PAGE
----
The industry is working to solve these thorny problems. Some resolutions put multiple intelligent cameras in meeting rooms that dynamically switch views to best capture the active speaker. Organizations can also equip meeting rooms with other collaborative gear, such as whiteboards integrated with remote productivity apps for better real-time collaboration.

5. Provide training and support

End-user training and support are mentioned routinely, but I'm concerned the industry is still not doing enough of it. Business managers probably feel they have more important things to do than train their employees on how to use Zoom emoji to have more inclusive meetings. People have work to do and deadlines to meet, they know how to use Zoom well enough, and they don't want to sit through training.

While this is understandable, it's unfortunate. Meeting apps are packed with features -- a lot more than people realize. Just in the last few years, vendors have added many features to meeting apps, but the features are horribly underutilized. For example, a meeting app probably has an integration with a CRM platform, and if it does, it's probably worth using.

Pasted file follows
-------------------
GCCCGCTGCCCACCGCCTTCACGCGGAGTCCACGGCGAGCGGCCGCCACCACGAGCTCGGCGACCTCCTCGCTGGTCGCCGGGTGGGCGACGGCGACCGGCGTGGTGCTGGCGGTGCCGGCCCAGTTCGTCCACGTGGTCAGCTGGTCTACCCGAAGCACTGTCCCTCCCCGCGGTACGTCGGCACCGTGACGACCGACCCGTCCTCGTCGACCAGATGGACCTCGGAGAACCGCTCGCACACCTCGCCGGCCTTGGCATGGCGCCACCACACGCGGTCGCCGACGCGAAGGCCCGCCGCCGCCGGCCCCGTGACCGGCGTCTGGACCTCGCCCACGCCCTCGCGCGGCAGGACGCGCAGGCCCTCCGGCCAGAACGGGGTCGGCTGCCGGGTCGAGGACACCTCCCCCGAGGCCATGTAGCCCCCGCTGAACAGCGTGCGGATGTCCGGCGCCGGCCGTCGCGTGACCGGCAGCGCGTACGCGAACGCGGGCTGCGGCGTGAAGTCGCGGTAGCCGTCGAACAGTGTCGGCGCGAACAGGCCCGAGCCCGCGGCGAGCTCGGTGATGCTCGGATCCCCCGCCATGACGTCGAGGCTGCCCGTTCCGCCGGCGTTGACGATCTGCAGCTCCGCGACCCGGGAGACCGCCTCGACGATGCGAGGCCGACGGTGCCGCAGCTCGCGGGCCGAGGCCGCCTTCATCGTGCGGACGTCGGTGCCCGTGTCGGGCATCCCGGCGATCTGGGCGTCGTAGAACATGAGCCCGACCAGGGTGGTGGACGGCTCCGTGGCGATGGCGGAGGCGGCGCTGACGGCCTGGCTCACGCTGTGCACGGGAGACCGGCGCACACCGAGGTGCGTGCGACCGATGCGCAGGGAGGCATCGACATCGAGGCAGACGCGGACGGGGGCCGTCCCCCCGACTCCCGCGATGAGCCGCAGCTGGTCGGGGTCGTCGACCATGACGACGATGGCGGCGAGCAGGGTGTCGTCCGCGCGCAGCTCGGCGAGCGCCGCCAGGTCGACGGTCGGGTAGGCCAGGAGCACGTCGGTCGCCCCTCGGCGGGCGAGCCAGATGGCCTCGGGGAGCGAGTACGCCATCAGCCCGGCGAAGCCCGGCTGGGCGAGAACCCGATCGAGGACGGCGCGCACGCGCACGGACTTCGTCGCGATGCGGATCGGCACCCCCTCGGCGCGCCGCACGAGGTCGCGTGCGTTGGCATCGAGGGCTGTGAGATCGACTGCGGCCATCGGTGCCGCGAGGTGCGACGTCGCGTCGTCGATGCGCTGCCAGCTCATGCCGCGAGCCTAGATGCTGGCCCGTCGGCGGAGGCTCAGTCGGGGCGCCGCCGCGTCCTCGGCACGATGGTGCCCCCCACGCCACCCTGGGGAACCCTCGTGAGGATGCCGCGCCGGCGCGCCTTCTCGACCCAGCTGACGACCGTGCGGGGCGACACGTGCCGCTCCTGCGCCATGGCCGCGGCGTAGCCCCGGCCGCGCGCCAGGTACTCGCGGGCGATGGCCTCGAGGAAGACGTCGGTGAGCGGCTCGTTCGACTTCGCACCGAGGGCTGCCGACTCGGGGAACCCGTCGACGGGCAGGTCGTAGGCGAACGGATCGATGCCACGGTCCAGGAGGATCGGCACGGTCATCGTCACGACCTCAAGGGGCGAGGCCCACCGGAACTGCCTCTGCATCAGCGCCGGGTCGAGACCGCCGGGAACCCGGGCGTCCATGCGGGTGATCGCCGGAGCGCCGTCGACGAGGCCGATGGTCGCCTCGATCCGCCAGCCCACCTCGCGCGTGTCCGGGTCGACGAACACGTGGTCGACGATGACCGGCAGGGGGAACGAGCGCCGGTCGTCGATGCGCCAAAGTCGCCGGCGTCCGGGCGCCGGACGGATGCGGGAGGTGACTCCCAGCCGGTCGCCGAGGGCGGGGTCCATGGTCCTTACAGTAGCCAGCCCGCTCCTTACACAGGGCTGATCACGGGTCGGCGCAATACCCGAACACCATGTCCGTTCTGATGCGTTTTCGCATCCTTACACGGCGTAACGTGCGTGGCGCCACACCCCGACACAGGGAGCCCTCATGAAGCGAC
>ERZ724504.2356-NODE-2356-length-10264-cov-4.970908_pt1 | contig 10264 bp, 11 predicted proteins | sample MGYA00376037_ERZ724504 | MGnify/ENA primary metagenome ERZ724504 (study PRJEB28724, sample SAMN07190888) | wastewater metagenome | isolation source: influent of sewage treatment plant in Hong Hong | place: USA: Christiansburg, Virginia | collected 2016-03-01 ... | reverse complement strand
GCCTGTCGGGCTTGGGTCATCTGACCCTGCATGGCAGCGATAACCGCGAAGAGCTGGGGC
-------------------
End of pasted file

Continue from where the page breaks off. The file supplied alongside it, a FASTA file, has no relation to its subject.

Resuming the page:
Typically, workers use their productivity tools as instructed by their managers. It isn't end users' fault that they're not using the advanced features. It isn't their job to explore and discover all the advanced features and determine which ones they should be using.

It's the industry's role -- vendors, analysts and press -- to educate business users about these features. Just as importantly, it's the business managers' role to determine which features are most useful for their teams and to train their teams accordingly.

At the end of the day, mere connection does not guarantee full inclusion. Rolling out meeting apps for remote workers and installing room systems in physical meeting rooms were the first steps to get connected, but a lot more is needed.

By designing meeting spaces properly and following best practices, organizations can greatly increase the feeling of inclusion for all participants. With all meeting attendees on equal footing, everyone can focus on the work at hand, rather than struggling to be noticed.

David Maldow is the founder and CEO of Let's Do Video. He has written about the video and visual collaboration industry for almost 20 years.

Dig Deeper on Video conferencing and visual collaboration